Building Resonance: Structural stability during earthquakes

5min 31s Novice

Why do some buildings fall in earthquakes?

All buildings have a natural period, or resonance, which is the number of seconds it takes for the building to naturally vibrate back and forth. The ground also has a specific resonant frequency. Hard bedrock has higher frequencies softer sediments.  If the period of ground motion matches the natural resonance of a building, it will undergo the largest oscillations possible and suffer the greatest damage. A classroom demonstration follows the animated portion of this video clip.

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Keypoints:

What are the key features addressed in this animation?

• Frequency of a wave refers to the number of waves that pass through a point in one second
• Period is the amount of time it takes one wave cycle to pass the given point
• Resonance is the tendency of a system to oscillate with greater amplitude at some frequencies than at others
• Resonant frequency of any given system is the frequency at which the maximum-amplitude oscillation occurs.
• All buildings have a natural period, or resonance, which is the number of seconds it takes for the building to naturally vibrate back and forth.

Related Animations

Highly generalized animation reflects the arrivals of P, S, and surface waves to 3 closely spaced buildings. Exaggerated movement of the buildings reflects the relative motion recorded by the seismograms.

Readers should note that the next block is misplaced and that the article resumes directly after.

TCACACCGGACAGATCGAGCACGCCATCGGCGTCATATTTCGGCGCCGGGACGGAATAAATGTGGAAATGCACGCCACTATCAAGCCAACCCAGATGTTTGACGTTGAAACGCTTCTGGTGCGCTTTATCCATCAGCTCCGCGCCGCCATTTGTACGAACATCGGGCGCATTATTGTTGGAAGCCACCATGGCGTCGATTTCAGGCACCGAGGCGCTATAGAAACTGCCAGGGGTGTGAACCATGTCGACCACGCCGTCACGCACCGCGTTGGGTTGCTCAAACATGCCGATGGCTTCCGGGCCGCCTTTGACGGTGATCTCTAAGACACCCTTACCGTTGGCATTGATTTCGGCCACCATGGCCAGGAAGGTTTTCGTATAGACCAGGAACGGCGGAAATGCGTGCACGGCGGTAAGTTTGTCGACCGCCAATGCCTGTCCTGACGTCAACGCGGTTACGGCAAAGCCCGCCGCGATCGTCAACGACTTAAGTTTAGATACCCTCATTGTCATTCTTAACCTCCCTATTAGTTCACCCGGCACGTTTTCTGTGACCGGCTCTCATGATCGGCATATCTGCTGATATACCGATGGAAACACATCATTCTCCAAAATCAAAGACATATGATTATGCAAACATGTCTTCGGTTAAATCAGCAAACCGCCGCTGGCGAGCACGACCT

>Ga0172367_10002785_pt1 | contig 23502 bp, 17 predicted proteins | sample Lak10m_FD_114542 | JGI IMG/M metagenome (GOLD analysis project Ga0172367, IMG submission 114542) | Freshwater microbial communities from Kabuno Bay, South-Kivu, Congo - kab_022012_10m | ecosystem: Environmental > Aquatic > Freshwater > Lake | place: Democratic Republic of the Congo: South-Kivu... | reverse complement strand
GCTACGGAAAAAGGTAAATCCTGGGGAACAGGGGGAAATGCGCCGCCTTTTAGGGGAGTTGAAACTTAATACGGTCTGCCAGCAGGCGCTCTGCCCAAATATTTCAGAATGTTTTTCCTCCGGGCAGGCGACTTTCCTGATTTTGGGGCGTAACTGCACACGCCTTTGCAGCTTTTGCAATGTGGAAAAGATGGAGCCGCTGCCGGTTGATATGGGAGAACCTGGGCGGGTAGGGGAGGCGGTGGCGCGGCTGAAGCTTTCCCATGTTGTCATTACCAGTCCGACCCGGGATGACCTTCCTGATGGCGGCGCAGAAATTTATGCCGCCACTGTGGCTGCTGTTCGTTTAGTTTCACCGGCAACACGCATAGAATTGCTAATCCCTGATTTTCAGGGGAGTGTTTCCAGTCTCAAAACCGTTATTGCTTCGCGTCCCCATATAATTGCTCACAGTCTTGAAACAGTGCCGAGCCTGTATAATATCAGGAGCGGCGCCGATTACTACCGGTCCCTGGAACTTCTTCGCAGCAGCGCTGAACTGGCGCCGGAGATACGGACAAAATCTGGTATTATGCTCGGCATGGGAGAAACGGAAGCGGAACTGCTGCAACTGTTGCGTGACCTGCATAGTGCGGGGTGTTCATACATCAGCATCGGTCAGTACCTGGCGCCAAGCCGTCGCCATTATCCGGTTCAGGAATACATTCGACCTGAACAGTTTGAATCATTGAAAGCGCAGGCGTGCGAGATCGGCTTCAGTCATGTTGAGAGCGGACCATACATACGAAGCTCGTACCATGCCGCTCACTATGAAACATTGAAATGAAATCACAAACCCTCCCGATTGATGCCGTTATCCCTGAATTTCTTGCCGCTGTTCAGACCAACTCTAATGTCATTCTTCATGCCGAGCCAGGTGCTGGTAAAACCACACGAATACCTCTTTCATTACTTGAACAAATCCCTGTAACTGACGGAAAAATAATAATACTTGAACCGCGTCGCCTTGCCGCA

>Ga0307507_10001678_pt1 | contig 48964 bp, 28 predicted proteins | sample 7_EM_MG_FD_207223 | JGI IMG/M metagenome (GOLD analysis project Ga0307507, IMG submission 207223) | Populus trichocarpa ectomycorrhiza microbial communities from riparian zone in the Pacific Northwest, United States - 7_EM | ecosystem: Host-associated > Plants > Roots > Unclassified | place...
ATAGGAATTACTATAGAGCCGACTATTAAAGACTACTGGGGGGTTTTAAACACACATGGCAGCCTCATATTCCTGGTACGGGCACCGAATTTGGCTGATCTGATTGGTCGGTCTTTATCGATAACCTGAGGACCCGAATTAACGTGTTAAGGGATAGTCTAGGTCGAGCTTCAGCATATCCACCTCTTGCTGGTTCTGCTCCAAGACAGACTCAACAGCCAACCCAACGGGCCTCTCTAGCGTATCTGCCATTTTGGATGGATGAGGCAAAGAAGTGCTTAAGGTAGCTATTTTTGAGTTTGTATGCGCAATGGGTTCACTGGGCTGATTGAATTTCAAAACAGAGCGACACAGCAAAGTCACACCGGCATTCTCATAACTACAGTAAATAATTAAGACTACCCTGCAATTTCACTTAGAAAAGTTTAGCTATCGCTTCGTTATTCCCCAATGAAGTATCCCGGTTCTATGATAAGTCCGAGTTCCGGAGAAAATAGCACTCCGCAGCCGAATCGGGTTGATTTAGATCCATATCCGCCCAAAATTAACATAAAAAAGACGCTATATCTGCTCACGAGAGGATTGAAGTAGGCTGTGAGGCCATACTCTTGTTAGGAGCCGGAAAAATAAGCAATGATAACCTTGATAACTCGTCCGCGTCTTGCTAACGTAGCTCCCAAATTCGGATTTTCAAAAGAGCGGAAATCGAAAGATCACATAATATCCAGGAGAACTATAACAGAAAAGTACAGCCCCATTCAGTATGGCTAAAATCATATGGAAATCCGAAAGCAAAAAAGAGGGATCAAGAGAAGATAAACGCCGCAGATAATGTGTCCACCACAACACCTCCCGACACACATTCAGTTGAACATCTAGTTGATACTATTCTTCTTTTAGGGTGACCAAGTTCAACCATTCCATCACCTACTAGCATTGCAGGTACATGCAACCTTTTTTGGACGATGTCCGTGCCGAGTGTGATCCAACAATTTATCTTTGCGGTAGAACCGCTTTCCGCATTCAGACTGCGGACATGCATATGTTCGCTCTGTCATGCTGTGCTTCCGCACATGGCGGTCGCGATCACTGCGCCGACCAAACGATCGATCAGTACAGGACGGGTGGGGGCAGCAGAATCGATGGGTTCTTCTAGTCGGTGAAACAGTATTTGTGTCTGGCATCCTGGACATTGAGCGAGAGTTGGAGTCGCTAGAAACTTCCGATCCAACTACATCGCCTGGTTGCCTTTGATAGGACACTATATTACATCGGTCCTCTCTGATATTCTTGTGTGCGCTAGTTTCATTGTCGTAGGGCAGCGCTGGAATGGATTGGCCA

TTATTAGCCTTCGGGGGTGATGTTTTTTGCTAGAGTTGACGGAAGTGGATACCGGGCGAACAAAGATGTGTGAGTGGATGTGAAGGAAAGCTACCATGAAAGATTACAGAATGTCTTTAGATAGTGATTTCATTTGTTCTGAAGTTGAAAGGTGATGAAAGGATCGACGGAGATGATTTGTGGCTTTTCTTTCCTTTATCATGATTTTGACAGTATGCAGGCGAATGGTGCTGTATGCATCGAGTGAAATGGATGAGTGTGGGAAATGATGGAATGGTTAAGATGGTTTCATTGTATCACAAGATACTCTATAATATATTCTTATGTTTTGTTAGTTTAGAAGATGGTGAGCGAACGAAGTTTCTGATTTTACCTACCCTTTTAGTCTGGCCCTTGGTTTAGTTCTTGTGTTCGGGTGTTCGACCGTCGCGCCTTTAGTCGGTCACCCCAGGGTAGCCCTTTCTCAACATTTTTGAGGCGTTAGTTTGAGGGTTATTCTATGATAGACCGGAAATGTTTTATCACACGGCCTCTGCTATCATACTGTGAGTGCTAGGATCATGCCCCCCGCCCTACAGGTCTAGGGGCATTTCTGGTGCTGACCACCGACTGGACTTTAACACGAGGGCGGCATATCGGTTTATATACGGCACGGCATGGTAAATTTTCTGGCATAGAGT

Animation Novice

A seismic hazard is the probability that earthquake shaking of a certain intensity will occur in a given geographic area, within a given window of time.  From that, risks can be assessed and included in mitigation efforts. Let's compare them.

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Magnitude and intensity are both related to the size of an earthquake, but they each measure different aspects. One is measured using seismometers; the others is felt. Let's use a lightbulb as an analogy.

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Related Videos

The BOSS model is an effective way to show how buildings of different heights respond to seismic waves. All buildings have a natural frequency.

Video Novice

This video lecture shows John Lahr (USGS Seismologist Emeritus) describing the BOSS experiment that models oscillations of different height buildings.

Video Novice

John Lahr, US Geological Survey Seismologist, demonstrating a cheap and kid-friendly version of the BOSS model that shows how buildings of different height oscillate during earthquake shaking.

Video Novice

Related Lessons

All buildings have a natural frequency of oscillation or resonance frequency. When seismic waves shake the ground beneath a building at its resonance frequency, the structure will begin to sway back and forth. This concept can be demonstrated in the classroom using the BOSS Model Lite as a discrepant event demonstration to engage students in earthquake-engineered buildings.

Lesson Novice

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